04 July 2009

Great Peasant Dishes of the World

In the early eighties, Howard Hillman wrote the book Great Peasant Dishes of the World. While some of the dishes may have been peasant dishes at one time, many of them are found in fine dining establishments. There is pesto, choucroute garni, moules marinière, and osso buco to name a few.

When asked to define “peasant,” Hillman says:

“In the context of this book, a peasant is a small-scale farmer, rancher, herder, hunter, or fisherman. Unlike the city dweller, the peasant is close to his food source.”

Today that would define every restaurateur to open a new bistro.

You can tell how far food has come in the last 30 years when looking at a book like this. For instance, Hillman says that some of the items in this book are now becoming staples like – carrots. Of course, now days one can find carrots at the 7-11.

Many of the mail-order products suggested in the book can now be found in any supermarket. This recipe for I’a Ota gives a mail order address for coconut cream, which I can find in my tiny local market.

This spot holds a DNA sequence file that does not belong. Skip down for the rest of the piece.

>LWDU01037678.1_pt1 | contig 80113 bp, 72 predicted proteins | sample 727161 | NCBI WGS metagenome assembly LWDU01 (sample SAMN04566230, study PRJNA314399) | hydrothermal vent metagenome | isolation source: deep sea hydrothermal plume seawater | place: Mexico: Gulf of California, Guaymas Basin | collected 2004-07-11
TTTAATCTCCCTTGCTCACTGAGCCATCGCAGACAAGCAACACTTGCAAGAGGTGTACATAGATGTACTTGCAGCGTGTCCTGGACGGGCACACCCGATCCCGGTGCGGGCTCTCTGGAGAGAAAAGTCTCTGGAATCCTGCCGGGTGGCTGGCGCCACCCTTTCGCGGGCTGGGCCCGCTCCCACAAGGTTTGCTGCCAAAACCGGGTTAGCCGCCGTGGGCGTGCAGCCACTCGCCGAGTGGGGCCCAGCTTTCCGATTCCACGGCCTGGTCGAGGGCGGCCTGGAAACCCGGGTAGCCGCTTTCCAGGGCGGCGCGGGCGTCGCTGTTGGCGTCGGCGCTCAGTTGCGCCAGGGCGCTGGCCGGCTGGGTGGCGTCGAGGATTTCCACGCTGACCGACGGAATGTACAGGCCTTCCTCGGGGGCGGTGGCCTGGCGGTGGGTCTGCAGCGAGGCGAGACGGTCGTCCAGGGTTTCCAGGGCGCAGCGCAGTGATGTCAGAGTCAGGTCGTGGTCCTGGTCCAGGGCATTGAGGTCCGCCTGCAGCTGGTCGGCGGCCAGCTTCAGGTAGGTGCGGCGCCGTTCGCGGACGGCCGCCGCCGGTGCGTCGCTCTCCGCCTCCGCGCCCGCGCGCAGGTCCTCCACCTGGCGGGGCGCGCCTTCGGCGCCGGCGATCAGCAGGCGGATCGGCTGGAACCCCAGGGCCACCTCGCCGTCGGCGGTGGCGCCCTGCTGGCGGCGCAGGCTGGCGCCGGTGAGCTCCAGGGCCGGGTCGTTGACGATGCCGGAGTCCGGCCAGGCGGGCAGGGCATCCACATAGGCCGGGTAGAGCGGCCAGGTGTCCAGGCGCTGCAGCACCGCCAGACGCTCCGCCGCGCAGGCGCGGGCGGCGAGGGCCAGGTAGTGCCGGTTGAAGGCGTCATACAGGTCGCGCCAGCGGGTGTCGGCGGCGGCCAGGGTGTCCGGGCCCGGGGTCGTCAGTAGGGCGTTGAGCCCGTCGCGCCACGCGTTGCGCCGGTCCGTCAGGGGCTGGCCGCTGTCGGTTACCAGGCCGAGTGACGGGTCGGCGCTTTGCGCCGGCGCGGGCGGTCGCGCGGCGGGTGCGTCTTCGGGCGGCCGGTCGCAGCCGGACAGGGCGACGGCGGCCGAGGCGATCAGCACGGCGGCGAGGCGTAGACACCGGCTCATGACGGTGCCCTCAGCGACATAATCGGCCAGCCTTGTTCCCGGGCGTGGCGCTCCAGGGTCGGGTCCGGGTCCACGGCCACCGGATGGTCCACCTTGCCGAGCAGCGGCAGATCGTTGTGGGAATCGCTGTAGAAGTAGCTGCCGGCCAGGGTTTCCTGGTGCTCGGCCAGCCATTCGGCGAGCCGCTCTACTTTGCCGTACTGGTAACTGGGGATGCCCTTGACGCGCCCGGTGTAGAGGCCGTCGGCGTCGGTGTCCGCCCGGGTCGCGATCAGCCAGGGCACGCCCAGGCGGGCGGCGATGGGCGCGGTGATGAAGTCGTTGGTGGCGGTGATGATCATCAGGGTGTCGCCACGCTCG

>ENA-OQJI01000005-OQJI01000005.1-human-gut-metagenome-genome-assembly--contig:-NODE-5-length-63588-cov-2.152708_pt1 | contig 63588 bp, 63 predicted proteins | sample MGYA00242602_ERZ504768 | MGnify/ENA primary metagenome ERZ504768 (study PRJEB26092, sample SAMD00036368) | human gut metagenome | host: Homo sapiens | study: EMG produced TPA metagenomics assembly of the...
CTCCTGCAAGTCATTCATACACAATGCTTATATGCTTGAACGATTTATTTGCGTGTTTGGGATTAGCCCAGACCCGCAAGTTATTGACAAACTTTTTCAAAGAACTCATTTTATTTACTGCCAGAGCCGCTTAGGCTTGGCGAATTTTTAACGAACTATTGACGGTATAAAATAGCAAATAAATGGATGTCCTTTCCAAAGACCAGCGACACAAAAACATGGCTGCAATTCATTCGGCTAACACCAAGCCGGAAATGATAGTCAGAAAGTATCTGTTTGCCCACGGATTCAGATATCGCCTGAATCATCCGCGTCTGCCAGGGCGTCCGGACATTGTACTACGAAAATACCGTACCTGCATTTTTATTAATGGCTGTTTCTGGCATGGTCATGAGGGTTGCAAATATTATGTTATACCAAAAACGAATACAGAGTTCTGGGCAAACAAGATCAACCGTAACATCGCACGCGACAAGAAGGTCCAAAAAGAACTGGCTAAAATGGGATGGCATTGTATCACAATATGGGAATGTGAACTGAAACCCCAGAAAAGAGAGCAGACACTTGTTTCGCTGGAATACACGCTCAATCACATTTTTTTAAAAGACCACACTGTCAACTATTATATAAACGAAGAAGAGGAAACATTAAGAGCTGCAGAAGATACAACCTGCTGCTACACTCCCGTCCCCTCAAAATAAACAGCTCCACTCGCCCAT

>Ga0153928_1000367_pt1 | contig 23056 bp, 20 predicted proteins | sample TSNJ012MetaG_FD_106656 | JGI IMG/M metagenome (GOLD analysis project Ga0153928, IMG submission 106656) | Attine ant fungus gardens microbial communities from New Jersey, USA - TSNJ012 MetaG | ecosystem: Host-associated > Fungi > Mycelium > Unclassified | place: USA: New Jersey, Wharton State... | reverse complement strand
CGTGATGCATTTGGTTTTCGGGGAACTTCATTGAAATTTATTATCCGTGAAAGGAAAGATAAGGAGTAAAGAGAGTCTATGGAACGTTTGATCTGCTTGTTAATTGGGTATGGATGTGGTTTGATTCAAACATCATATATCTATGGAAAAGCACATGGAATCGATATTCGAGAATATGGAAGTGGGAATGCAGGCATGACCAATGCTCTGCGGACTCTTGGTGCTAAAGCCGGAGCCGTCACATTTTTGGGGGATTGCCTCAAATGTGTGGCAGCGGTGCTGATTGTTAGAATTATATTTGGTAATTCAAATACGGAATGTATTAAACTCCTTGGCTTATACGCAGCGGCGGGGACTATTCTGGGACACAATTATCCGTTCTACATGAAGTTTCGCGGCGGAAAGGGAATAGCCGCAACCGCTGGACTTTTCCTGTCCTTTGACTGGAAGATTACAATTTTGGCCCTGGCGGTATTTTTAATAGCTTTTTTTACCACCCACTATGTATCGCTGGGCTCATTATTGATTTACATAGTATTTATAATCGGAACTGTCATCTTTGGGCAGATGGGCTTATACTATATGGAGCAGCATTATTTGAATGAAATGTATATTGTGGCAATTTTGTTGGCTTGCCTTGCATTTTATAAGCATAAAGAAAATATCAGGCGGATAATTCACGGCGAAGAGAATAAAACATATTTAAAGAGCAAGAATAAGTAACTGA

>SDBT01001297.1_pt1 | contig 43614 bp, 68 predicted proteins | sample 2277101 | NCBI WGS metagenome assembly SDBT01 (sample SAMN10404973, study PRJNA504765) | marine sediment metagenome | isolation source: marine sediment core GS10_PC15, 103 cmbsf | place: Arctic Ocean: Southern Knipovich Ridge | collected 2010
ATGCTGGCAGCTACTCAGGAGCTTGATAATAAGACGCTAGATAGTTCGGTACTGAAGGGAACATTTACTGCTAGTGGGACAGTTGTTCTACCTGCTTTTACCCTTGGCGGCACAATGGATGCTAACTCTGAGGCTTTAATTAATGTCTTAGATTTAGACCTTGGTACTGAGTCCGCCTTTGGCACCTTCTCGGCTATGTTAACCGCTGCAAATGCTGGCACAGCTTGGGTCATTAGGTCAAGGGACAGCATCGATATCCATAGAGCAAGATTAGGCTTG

I’t Ota

1/2 pound tuna steak
1/2 pound tilefish or sea bass
1/2 cup lime juice
1/2 cup sliced scallions
1/4 teaspoon salt
1/2 cup diced firm tomatoes
1/4 cup coconut cream

1. skin and bone the fish and slice them into rectangular segments measuring approximately 1/2 inch by 1/2 inch by 1 1/2 inches.
2. Place the fish, lime juice, scallions, and salt in a glass or other noncossosible bowl. Mix the ingredients well but gently. Cover, and refrigerate the preparation for 3 hours.
3. Drain off the excess liquid from the bowl and add the tomatoes and coconut cream. Gently but thoroughly toss the ingredients. Serve the I’a ota immediately in chilled glass or porcelain bowls.

Now get out there and hunt for those carrots.

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